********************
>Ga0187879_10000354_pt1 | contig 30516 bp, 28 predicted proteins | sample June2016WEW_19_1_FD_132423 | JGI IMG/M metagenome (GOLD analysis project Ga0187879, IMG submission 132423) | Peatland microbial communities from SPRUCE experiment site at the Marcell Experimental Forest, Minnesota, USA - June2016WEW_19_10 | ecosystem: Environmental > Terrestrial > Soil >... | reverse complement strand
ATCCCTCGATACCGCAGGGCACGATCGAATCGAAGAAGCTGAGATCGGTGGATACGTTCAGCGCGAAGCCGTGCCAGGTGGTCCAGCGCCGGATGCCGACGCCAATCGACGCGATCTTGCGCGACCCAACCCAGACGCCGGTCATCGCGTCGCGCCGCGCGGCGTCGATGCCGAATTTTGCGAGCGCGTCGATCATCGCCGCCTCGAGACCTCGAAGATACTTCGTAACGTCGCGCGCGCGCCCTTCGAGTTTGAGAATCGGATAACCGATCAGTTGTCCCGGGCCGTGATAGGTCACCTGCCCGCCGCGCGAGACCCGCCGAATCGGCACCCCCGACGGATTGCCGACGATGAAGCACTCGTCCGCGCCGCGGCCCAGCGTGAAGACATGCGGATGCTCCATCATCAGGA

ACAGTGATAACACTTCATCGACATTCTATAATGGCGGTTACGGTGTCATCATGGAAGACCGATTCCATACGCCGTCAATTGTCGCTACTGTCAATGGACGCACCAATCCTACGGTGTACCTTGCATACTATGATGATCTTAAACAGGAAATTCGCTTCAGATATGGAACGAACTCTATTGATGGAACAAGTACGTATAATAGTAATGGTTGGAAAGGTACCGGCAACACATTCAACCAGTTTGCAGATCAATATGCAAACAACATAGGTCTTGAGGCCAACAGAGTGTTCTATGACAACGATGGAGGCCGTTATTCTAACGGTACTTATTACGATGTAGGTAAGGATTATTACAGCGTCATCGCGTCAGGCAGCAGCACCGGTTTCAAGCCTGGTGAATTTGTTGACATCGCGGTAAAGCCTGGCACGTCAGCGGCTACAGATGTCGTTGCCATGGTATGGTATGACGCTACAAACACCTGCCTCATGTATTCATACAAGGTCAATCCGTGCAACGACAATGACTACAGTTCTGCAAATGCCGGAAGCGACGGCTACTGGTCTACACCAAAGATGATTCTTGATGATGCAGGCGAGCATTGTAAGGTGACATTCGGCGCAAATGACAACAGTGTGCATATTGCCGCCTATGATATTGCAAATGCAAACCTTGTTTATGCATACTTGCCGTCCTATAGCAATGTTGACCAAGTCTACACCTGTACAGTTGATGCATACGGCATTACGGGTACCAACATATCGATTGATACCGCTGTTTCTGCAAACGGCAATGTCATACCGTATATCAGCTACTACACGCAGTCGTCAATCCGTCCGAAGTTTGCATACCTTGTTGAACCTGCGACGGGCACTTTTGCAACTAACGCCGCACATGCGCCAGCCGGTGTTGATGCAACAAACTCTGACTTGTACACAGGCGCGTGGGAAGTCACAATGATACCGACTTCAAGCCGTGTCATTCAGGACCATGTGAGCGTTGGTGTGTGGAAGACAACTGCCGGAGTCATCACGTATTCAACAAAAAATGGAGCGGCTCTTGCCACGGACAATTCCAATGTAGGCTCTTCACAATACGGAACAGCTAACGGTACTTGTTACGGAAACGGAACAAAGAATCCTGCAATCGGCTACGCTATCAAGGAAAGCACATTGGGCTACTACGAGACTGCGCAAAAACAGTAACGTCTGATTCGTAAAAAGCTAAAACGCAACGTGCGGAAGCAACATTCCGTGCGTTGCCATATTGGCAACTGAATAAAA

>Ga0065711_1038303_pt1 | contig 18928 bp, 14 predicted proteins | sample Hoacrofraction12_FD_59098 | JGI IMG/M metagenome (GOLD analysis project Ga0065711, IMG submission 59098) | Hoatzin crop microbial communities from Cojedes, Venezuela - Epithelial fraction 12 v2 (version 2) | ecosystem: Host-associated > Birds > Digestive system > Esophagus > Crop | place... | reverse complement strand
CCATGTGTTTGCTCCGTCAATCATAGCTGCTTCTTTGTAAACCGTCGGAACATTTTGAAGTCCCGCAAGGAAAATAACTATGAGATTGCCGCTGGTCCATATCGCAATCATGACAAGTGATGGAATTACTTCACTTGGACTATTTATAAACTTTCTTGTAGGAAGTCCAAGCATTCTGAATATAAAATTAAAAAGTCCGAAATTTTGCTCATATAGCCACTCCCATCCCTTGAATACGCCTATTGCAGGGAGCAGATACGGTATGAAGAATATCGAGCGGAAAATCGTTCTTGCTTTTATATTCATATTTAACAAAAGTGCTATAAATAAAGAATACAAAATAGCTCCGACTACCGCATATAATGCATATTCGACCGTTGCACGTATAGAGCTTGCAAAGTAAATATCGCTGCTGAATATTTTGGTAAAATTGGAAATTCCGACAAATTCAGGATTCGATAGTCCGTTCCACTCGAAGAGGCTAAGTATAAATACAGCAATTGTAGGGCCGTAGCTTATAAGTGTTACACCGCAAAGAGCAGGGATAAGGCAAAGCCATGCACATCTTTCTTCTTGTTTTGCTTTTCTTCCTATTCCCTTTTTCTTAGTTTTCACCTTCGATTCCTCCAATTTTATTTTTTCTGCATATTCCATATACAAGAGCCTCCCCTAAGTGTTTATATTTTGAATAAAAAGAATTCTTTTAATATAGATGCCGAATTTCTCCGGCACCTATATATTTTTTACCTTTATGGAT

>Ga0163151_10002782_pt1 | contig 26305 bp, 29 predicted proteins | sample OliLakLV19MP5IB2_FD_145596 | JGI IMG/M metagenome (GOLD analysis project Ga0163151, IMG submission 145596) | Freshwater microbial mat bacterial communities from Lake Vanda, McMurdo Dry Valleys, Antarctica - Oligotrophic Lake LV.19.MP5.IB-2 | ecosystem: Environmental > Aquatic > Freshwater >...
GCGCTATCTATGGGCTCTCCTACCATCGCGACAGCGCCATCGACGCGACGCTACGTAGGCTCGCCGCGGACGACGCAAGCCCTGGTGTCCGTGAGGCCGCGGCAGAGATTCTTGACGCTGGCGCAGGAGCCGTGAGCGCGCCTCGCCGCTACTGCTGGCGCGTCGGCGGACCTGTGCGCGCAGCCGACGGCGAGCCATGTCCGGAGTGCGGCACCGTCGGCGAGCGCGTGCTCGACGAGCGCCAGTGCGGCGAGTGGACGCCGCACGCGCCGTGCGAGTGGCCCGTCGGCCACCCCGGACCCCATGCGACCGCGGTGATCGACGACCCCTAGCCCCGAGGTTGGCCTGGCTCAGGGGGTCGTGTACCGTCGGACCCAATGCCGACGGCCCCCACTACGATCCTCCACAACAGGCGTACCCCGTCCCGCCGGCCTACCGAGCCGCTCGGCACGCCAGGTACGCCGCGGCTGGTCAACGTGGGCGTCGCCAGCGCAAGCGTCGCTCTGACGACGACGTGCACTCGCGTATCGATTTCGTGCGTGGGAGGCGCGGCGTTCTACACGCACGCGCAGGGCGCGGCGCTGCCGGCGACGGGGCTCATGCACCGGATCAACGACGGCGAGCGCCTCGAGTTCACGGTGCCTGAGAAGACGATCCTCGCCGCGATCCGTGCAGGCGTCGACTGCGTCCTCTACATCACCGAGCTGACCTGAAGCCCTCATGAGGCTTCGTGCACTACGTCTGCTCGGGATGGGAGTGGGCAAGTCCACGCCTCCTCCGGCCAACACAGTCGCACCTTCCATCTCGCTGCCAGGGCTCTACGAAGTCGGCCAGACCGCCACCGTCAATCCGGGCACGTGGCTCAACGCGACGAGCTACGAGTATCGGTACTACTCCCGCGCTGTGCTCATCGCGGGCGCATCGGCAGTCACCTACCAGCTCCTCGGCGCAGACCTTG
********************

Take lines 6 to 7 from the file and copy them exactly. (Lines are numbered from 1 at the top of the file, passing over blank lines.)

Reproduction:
>Ga0163151_10002782_pt1 | contig 26305 bp, 29 predicted proteins | sample OliLakLV19MP5IB2_FD_145596 | JGI IMG/M metagenome (GOLD analysis project Ga0163151, IMG submission 145596) | Freshwater microbial mat bacterial communities from Lake Vanda, McMurdo Dry Valleys, Antarctica - Oligotrophic Lake LV.19.MP5.IB-2 | ecosystem: Environmental > Aquatic > Freshwater >...
GCGCTATCTATGGGCTCTCCTACCATCGCGACAGCGCCATCGACGCGACGCTACGTAGGCTCGCCGCGGACGACGCAAGCCCTGGTGTCCGTGAGGCCGCGGCAGAGATTCTTGACGCTGGCGCAGGAGCCGTGAGCGCGCCTCGCCGCTACTGCTGGCGCGTCGGCGGACCTGTGCGCGCAGCCGACGGCGAGCCATGTCCGGAGTGCGGCACCGTCGGCGAGCGCGTGCTCGACGAGCGCCAGTGCGGCGAGTGGACGCCGCACGCGCCGTGCGAGTGGCCCGTCGGCCACCCCGGACCCCATGCGACCGCGGTGATCGACGACCCCTAGCCCCGAGGTTGGCCTGGCTCAGGGGGTCGTGTACCGTCGGACCCAATGCCGACGGCCCCCACTACGATCCTCCACAACAGGCGTACCCCGTCCCGCCGGCCTACCGAGCCGCTCGGCACGCCAGGTACGCCGCGGCTGGTCAACGTGGGCGTCGCCAGCGCAAGCGTCGCTCTGACGACGACGTGCACTCGCGTATCGATTTCGTGCGTGGGAGGCGCGGCGTTCTACACGCACGCGCAGGGCGCGGCGCTGCCGGCGACGGGGCTCATGCACCGGATCAACGACGGCGAGCGCCTCGAGTTCACGGTGCCTGAGAAGACGATCCTCGCCGCGATCCGTGCAGGCGTCGACTGCGTCCTCTACATCACCGAGCTGACCTGAAGCCCTCATGAGGCTTCGTGCACTACGTCTGCTCGGGATGGGAGTGGGCAAGTCCACGCCTCCTCCGGCCAACACAGTCGCACCTTCCATCTCGCTGCCAGGGCTCTACGAAGTCGGCCAGACCGCCACCGTCAATCCGGGCACGTGGCTCAACGCGACGAGCTACGAGTATCGGTACTACTCCCGCGCTGTGCTCATCGCGGGCGCATCGGCAGTCACCTACCAGCTCCTCGGCGCAGACCTTG